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LUSAKA (Reuters) – Zambia President Rupiah Banda will seek re-election in 2011, renewing his fierce rivalry with main opposition leader Michael Sata who narrowly lost a disputed vote last year. 

Zambian President Rupiah Banda

Zambian President Rupiah Banda

Banda, who had indicated in 2008 that his mission was only to complete economic programmes started by his predecessor Levy Mwanawasa in Africa’s biggest copper producer, said he would heed calls by ruling party supporters urging him to contest the 2011 vote. 

Banda’s announcement came a week after Sata announced he would challenge for the presidency in 2011. Both will be 74 at the time of the 2011 election. 

“I am not blind to your message that you will support me in 2010 at the (party) convention and my adoption as presidential candidate in 2011,” Banda told ruling party supporters and journalists late on Tuesday in Livingstone, 500 km (310 miles) south of the capital. 

“If I am well and healthy, and if you feel I merit your adoption, I will be ready to be adopted,” Banda said. 

It was the first time that Banda had publicly stated his intention to stand again for president.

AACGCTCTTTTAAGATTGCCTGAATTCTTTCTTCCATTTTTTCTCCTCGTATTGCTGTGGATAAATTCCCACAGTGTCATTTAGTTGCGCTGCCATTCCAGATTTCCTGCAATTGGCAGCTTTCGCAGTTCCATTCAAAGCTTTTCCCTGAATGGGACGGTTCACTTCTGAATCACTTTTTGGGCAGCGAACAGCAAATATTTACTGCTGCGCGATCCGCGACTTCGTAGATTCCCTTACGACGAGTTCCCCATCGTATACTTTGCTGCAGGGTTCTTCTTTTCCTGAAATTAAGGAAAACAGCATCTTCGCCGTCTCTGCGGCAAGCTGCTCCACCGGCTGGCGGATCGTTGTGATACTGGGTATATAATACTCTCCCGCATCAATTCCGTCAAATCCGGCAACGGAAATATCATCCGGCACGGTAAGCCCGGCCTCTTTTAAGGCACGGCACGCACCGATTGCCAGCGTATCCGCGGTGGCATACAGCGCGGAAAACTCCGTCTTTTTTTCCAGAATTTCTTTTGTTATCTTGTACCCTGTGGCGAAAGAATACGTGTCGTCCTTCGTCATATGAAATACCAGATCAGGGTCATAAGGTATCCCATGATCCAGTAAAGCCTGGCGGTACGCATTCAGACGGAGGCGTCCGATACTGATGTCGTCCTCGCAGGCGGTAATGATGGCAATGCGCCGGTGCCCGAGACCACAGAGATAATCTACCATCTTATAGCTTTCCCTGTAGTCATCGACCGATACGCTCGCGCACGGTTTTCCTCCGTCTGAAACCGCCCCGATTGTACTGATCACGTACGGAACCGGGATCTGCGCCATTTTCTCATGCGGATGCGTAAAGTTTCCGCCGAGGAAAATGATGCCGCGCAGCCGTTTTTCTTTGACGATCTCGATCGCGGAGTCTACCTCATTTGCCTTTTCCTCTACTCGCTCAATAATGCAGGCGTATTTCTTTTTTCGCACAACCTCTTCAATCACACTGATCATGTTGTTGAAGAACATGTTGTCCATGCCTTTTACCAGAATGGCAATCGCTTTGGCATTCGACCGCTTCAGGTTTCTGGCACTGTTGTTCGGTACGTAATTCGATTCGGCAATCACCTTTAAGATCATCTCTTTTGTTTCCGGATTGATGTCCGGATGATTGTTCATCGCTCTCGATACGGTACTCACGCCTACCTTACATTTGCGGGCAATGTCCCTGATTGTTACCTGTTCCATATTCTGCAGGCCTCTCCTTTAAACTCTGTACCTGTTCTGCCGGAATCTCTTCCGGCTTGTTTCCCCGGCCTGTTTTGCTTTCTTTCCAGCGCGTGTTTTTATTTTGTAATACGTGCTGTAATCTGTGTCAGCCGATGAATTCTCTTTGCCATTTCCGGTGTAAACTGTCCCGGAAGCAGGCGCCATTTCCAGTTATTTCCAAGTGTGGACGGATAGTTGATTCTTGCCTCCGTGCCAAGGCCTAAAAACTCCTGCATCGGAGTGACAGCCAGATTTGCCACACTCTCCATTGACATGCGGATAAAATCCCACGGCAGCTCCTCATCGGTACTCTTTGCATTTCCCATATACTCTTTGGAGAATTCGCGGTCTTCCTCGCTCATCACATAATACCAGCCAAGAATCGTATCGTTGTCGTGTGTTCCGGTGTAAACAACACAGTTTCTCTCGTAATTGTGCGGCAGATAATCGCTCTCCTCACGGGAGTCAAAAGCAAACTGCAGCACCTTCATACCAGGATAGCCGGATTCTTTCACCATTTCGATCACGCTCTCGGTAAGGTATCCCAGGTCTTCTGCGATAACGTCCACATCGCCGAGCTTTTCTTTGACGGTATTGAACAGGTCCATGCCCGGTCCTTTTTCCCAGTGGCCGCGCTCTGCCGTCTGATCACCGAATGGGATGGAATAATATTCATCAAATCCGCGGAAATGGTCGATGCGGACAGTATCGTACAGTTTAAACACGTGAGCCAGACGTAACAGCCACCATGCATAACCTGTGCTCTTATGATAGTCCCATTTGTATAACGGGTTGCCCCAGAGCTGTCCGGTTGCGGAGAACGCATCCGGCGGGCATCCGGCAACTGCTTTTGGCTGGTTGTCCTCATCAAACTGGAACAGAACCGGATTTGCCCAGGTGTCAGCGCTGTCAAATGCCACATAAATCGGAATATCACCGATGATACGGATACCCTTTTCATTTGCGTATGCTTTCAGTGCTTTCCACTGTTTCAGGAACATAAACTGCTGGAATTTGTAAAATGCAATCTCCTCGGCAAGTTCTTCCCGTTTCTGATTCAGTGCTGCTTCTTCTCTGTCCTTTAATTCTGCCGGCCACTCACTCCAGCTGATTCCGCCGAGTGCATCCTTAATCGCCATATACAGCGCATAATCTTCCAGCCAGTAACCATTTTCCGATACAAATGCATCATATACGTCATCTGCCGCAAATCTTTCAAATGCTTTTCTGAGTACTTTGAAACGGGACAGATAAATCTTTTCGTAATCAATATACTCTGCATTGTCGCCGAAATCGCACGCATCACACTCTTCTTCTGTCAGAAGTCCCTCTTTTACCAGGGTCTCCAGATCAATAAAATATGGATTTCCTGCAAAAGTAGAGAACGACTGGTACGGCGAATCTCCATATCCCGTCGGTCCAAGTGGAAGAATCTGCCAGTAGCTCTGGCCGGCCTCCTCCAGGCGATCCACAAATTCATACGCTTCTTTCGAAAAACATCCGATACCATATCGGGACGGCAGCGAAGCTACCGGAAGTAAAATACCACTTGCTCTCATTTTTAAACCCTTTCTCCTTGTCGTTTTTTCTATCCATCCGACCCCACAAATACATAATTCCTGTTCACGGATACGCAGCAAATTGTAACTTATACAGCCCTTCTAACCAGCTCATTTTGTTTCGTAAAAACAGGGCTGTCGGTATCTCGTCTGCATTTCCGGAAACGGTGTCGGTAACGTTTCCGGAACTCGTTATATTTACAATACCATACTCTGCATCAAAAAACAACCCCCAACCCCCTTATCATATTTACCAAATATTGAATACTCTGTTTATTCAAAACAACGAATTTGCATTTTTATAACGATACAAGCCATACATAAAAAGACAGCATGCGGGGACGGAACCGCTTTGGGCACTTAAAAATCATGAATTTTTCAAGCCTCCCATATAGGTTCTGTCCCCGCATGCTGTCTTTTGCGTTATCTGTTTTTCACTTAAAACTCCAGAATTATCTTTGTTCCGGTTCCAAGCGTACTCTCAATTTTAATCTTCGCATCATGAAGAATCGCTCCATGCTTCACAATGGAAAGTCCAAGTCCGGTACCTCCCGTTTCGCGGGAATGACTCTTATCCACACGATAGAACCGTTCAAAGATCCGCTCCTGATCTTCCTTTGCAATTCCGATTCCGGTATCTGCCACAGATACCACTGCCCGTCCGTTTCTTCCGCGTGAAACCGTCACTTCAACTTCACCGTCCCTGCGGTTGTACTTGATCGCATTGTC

Ruling Movement for Multiparty Democracy (MMD) spokesman Benny Tetamashimba reinforced Banda’s intentions on Wednesday, saying the ruling party would have to adopt Banda to win the 2011 elections. 

“The MMD has no other candidate for the convention and for the subsequent general elections in 2011. It will be impossible for the MMD to win the elections without President Banda,” Tetamashimba, a close Banda ally and minister of local government and housing, told journalists from state media. 

“Whether the president likes it or not, he will be the one to lead the MMD to victory in 2011.” 

Zambia will vote that year in presidential, parliamentary and local government elections. Banda’s predecessor Mwanawasa died last August after a stroke. 

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